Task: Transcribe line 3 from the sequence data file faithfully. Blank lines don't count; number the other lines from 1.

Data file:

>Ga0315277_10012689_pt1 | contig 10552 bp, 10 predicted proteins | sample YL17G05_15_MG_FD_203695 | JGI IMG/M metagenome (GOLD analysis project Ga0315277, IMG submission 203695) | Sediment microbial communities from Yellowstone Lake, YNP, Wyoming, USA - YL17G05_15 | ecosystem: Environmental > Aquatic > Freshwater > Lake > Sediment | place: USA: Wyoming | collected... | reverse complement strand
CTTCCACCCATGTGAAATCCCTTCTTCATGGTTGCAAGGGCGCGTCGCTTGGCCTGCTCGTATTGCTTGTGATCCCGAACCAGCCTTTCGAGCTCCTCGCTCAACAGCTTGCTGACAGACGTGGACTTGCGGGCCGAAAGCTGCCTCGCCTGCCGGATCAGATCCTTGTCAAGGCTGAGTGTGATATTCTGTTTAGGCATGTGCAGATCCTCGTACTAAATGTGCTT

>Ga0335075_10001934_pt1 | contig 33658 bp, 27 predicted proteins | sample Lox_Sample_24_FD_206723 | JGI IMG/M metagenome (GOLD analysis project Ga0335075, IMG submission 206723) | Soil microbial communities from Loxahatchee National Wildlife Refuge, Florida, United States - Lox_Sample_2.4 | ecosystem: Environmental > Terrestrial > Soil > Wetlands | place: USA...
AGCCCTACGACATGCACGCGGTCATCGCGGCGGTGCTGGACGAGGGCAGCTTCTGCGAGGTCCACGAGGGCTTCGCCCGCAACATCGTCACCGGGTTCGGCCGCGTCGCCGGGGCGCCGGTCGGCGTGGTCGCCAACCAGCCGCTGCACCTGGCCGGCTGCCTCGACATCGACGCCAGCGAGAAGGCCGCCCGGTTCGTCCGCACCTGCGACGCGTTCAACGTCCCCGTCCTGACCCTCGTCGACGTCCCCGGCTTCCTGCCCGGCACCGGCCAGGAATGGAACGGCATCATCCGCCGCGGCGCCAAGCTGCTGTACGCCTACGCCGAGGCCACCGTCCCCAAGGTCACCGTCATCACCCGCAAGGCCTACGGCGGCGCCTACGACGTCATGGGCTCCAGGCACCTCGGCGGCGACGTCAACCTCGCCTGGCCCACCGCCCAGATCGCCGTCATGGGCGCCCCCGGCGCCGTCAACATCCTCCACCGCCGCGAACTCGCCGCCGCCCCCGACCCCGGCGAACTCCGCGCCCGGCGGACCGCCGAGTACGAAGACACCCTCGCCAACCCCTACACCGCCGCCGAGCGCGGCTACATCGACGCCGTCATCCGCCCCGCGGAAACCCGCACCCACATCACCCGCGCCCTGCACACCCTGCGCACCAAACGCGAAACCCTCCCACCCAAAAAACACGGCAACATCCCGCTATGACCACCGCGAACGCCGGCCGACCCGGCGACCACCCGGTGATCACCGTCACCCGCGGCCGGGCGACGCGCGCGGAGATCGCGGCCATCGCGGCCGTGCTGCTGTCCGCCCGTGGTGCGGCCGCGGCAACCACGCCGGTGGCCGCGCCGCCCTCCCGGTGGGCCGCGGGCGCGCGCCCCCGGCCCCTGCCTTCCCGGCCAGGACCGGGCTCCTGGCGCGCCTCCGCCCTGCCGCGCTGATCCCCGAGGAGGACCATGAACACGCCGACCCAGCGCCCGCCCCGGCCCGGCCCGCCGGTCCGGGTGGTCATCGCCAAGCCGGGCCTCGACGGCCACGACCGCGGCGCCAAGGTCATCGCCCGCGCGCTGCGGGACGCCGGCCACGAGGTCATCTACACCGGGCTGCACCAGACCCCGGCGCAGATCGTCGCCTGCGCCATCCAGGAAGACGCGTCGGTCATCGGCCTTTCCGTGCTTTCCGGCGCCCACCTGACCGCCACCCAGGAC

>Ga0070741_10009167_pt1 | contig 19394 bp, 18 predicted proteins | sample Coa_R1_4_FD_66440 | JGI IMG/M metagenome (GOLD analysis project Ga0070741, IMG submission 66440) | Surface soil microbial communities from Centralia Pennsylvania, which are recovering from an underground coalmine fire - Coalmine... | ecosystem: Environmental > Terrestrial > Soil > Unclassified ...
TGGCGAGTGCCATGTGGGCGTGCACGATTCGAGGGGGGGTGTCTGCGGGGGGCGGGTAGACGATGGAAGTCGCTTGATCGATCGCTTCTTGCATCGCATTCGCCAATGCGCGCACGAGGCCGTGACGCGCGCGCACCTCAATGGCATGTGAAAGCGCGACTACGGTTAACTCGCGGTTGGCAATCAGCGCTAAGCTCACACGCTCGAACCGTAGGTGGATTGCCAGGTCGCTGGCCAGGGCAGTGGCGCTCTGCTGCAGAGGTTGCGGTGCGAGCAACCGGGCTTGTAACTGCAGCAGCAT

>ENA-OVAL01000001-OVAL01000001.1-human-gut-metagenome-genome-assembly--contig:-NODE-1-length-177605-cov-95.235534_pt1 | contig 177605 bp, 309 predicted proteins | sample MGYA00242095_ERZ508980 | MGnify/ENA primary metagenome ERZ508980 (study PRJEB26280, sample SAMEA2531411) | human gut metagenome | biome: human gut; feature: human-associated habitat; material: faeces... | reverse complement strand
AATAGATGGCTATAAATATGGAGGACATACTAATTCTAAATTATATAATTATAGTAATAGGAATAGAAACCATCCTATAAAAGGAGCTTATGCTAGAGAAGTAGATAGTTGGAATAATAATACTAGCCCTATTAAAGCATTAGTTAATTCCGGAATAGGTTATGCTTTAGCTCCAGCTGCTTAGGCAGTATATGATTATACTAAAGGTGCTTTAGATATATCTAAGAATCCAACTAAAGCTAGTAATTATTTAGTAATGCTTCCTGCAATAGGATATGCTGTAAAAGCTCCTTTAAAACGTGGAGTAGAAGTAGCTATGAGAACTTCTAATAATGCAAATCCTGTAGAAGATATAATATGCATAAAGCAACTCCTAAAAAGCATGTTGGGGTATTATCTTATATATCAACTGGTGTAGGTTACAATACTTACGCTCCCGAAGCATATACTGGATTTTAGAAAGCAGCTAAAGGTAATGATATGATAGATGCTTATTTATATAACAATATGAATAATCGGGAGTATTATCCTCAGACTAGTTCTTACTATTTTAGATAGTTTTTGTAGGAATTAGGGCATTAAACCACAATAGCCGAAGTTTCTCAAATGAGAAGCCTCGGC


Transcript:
>Ga0335075_10001934_pt1 | contig 33658 bp, 27 predicted proteins | sample Lox_Sample_24_FD_206723 | JGI IMG/M metagenome (GOLD analysis project Ga0335075, IMG submission 206723) | Soil microbial communities from Loxahatchee National Wildlife Refuge, Florida, United States - Lox_Sample_2.4 | ecosystem: Environmental > Terrestrial > Soil > Wetlands | place: USA...